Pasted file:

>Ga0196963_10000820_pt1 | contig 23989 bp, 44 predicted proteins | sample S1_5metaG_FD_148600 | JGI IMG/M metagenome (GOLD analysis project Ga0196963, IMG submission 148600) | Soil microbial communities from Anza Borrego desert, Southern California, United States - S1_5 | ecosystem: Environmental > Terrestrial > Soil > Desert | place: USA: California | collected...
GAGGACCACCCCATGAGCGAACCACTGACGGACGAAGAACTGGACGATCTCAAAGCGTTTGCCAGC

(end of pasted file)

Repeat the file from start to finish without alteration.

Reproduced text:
>Ga0196963_10000820_pt1 | contig 23989 bp, 44 predicted proteins | sample S1_5metaG_FD_148600 | JGI IMG/M metagenome (GOLD analysis project Ga0196963, IMG submission 148600) | Soil microbial communities from Anza Borrego desert, Southern California, United States - S1_5 | ecosystem: Environmental > Terrestrial > Soil > Desert | place: USA: California | collected...
GAGGACCACCCCATGAGCGAACCACTGACGGACGAAGAACTGGACGATCTCAAAGCGTTTGCCAGC